Richard Linklater has always been known for his wry sense of humor when it comes to the finished product of his scripts, but not until Bernie, based on the true events of Bernie Tiede (Jack Black), has he so eloquently been able to infuse one of his films with such a heightened sense of the macabre. It also gave him the chance to explore another of his favorite genres, non-fiction (as evidenced by his much less successfully adapted version of Fast Food Nation). Because, as we all know, the truth is always stranger than fiction.

Linklater, who directed and co-wrote the screenplay with Skip Hollandsworth, re-created the story from Hollandsworth's 1996 article in Texas Monthly about a local Assistant Funeral Director in Carthage, Texas, Bernie Tiede, who had been possessed to shoot the town's only millionaire, Marjorie Nugent (Shirley MacLaine), after enduring her incessant belittlement and controlling nature for months on end. The two did not become acquainted until Bernie officiated her husband's funeral and subsequently began visiting her home to check up on her--in spite of her icy demeanor toward him in the beginning.

Over time, however, Marjorie's heart warmed to the sweet and unassuming nature of Bernie and she let him into her insulated world--neuroses and finances included. Together, they would take lavish trips and cruises to exotic locales, causing many members of the Carthage population to speculate on what the parameters of their relationship were, especially since a large majority believed that Bernie was probably gay (Tiede was tied to homosexual relations with a number of married men in real life), or what one mockumentary interviewee dubbed "light in the loafers."

On the subject of the mockumentary style, there are often times when Bernie seems to combine elements of Drowning Mona and Drop Dead Gorgeous in terms of its delightfully dark and unapologetically sinister humor. While this breed of comedy has received mixed reactions from the people in Carthage who watched the events unfold as they occurred, there can be no denying that Linklater has a talent for turning two otherwise unsympathetic characters into individuals with equal merit in this tale of unexpected murder.

As Bernie surrenders more and more of his everyday routine to the demands of Marjorie, he comes to resent her at a level that he tries to suppress, ultimately resulting in his impromptu decision to shoot her four times in the back just to gain a few moments of solace without her condemnation. As Bernie quickly realizes, however, those few moments are Marjorie's eternity. Uncertain of what to do, Bernie opts to put her body in the freezer in the garage and act as though she has fallen ill when anyone questions him about her whereabouts. Granted, the only person who seems interested in where she is happens to be her stockbroker. Once the interest of Marjorie's estranged family is piqued, it is the beginning of the end for Bernie, who must face the wrath of District Attorney Danny Buck Davidson's (Matthew McConaughey) investigation.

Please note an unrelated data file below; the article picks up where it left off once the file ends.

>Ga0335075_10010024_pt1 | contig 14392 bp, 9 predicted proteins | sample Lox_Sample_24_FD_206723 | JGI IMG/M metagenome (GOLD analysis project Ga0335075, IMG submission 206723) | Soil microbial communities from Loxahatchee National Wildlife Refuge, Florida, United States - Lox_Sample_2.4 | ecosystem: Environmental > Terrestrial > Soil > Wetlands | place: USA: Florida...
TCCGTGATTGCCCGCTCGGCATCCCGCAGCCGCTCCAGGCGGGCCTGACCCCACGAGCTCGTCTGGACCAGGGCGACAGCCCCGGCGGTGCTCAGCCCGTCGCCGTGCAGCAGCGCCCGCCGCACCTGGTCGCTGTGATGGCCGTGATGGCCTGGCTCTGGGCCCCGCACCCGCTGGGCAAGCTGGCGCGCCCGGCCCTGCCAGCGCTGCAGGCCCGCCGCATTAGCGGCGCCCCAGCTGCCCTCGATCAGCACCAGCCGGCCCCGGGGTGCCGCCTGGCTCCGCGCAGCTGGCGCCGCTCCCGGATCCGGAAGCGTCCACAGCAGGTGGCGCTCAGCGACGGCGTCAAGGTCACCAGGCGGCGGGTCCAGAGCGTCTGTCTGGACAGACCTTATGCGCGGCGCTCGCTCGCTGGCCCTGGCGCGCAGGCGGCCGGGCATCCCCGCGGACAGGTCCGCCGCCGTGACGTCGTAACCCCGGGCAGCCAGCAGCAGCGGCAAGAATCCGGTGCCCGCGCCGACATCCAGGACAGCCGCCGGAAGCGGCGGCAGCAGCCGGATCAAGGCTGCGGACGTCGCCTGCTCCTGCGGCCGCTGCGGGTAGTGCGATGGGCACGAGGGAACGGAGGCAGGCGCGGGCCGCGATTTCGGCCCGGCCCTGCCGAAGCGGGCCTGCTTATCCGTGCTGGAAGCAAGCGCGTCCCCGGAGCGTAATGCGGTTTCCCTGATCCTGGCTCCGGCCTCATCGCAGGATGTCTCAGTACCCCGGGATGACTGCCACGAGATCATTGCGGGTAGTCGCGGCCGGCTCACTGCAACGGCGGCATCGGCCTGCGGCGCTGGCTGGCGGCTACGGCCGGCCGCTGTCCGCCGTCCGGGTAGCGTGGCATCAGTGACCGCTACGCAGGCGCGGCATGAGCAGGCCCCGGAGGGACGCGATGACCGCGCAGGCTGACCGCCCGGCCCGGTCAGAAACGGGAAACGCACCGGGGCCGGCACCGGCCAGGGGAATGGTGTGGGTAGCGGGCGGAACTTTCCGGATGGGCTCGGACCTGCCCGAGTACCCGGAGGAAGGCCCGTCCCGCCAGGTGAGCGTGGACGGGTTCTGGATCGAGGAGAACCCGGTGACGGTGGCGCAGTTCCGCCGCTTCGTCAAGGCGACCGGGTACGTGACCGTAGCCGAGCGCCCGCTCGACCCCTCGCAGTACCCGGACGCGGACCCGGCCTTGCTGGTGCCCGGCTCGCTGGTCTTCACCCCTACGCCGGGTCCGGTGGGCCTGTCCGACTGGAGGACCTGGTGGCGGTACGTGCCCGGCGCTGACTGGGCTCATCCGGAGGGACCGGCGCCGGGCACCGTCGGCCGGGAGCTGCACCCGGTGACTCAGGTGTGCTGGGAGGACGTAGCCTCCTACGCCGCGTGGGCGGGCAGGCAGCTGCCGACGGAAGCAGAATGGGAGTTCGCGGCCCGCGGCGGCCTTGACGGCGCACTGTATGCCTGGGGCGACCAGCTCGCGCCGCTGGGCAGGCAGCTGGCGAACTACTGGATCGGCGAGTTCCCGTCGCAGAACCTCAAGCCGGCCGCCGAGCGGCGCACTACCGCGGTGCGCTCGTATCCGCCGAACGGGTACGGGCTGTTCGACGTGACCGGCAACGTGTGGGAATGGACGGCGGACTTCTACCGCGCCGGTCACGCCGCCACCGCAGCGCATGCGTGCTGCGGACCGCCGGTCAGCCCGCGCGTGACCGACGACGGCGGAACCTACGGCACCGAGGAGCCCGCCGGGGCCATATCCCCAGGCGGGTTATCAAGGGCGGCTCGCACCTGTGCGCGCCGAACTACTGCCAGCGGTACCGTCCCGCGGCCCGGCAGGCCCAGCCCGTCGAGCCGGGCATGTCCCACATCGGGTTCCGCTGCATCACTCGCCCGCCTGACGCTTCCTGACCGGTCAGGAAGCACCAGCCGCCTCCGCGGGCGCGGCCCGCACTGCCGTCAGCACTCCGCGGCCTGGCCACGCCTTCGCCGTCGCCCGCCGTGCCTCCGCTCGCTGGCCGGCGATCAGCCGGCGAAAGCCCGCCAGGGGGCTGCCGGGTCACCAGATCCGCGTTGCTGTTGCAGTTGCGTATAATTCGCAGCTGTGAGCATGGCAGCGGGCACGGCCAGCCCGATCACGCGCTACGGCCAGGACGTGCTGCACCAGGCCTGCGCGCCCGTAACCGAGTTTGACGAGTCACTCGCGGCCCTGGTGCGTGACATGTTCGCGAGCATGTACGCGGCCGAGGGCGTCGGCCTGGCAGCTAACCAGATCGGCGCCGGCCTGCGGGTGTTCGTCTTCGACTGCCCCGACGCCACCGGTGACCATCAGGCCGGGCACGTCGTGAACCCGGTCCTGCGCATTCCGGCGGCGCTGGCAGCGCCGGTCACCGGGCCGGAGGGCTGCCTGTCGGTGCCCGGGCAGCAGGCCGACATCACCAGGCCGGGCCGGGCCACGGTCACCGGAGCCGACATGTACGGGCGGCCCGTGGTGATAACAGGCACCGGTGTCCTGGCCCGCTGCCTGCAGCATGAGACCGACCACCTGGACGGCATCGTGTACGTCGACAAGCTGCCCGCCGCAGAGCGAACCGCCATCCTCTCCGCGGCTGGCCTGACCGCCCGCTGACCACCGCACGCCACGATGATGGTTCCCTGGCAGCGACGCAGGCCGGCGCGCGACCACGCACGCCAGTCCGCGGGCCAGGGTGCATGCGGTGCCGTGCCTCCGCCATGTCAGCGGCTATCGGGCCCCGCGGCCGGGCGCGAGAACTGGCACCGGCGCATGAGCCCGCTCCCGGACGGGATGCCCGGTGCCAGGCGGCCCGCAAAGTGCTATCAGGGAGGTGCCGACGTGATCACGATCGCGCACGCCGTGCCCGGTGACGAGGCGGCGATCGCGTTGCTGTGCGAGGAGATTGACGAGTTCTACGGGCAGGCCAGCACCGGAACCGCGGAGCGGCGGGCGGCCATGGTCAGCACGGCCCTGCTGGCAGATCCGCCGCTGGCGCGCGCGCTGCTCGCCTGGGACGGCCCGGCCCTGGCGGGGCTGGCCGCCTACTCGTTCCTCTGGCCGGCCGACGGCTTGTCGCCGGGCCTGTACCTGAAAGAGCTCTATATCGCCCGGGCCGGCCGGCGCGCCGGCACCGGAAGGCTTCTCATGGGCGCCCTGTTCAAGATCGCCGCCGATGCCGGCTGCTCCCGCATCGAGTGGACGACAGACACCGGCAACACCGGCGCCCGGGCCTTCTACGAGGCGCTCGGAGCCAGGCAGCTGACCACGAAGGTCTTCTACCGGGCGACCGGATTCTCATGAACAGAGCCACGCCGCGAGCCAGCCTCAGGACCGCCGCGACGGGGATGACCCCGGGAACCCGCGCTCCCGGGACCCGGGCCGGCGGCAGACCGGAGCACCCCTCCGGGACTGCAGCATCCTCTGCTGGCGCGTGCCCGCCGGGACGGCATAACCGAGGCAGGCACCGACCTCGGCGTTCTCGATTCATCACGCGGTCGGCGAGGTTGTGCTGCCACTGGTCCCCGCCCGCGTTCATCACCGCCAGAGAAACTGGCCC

The third act of the film focuses on Bernie's trial and conviction in a similar mockumentary style, but lacks the same brand of comedic genius without the continuous intercutting of faux interviews with townspeople (which counts for about 85% of Bernie's enjoyability) . Linklater himself commented on the strengths and weaknesses of the script by noting, "The gossip element almost kept the film from being made, because it reads boring... But they’ll be funny characters. I could just imagine the accents.” Indeed, very few filmmakers except for Linklater would have the bravery to make this film. And so Behind the Hype thanks you for your cojones, Mr. Linklater.